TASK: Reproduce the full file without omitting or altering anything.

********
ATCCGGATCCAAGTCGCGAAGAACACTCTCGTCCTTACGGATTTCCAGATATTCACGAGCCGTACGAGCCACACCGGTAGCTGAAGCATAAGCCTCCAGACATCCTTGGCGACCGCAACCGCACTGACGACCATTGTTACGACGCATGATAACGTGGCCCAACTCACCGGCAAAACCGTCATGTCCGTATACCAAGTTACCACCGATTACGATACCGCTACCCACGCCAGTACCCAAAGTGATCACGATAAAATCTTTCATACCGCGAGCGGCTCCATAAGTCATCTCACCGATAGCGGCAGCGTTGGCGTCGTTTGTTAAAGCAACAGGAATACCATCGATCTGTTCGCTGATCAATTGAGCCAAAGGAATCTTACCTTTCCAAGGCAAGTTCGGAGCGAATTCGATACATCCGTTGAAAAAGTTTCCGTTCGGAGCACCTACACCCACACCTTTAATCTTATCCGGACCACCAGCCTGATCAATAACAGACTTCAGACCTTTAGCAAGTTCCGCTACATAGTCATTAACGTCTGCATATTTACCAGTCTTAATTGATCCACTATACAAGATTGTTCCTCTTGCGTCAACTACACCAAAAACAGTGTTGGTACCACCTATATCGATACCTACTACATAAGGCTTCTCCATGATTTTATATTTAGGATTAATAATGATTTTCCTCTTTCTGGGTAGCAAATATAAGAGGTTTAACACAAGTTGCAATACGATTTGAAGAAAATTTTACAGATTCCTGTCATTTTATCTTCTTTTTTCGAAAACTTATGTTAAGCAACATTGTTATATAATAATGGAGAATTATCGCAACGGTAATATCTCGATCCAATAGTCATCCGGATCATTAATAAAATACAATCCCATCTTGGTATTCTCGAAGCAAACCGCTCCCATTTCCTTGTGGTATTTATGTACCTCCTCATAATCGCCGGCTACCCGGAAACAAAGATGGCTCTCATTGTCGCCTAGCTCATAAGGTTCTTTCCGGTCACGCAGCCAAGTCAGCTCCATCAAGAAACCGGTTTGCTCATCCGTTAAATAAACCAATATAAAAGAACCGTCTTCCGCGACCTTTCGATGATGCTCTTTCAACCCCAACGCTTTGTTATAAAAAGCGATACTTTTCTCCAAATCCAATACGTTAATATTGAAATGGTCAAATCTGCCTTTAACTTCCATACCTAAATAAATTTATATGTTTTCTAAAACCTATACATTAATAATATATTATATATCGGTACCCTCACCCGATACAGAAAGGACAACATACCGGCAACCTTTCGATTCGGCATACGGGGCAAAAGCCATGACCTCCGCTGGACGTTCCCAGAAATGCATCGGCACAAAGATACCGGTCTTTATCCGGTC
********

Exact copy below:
ATCCGGATCCAAGTCGCGAAGAACACTCTCGTCCTTACGGATTTCCAGATATTCACGAGCCGTACGAGCCACACCGGTAGCTGAAGCATAAGCCTCCAGACATCCTTGGCGACCGCAACCGCACTGACGACCATTGTTACGACGCATGATAACGTGGCCCAACTCACCGGCAAAACCGTCATGTCCGTATACCAAGTTACCACCGATTACGATACCGCTACCCACGCCAGTACCCAAAGTGATCACGATAAAATCTTTCATACCGCGAGCGGCTCCATAAGTCATCTCACCGATAGCGGCAGCGTTGGCGTCGTTTGTTAAAGCAACAGGAATACCATCGATCTGTTCGCTGATCAATTGAGCCAAAGGAATCTTACCTTTCCAAGGCAAGTTCGGAGCGAATTCGATACATCCGTTGAAAAAGTTTCCGTTCGGAGCACCTACACCCACACCTTTAATCTTATCCGGACCACCAGCCTGATCAATAACAGACTTCAGACCTTTAGCAAGTTCCGCTACATAGTCATTAACGTCTGCATATTTACCAGTCTTAATTGATCCACTATACAAGATTGTTCCTCTTGCGTCAACTACACCAAAAACAGTGTTGGTACCACCTATATCGATACCTACTACATAAGGCTTCTCCATGATTTTATATTTAGGATTAATAATGATTTTCCTCTTTCTGGGTAGCAAATATAAGAGGTTTAACACAAGTTGCAATACGATTTGAAGAAAATTTTACAGATTCCTGTCATTTTATCTTCTTTTTTCGAAAACTTATGTTAAGCAACATTGTTATATAATAATGGAGAATTATCGCAACGGTAATATCTCGATCCAATAGTCATCCGGATCATTAATAAAATACAATCCCATCTTGGTATTCTCGAAGCAAACCGCTCCCATTTCCTTGTGGTATTTATGTACCTCCTCATAATCGCCGGCTACCCGGAAACAAAGATGGCTCTCATTGTCGCCTAGCTCATAAGGTTCTTTCCGGTCACGCAGCCAAGTCAGCTCCATCAAGAAACCGGTTTGCTCATCCGTTAAATAAACCAATATAAAAGAACCGTCTTCCGCGACCTTTCGATGATGCTCTTTCAACCCCAACGCTTTGTTATAAAAAGCGATACTTTTCTCCAAATCCAATACGTTAATATTGAAATGGTCAAATCTGCCTTTAACTTCCATACCTAAATAAATTTATATGTTTTCTAAAACCTATACATTAATAATATATTATATATCGGTACCCTCACCCGATACAGAAAGGACAACATACCGGCAACCTTTCGATTCGGCATACGGGGCAAAAGCCATGACCTCCGCTGGACGTTCCCAGAAATGCATCGGCACAAAGATACCGGTCTTTATCCGGTC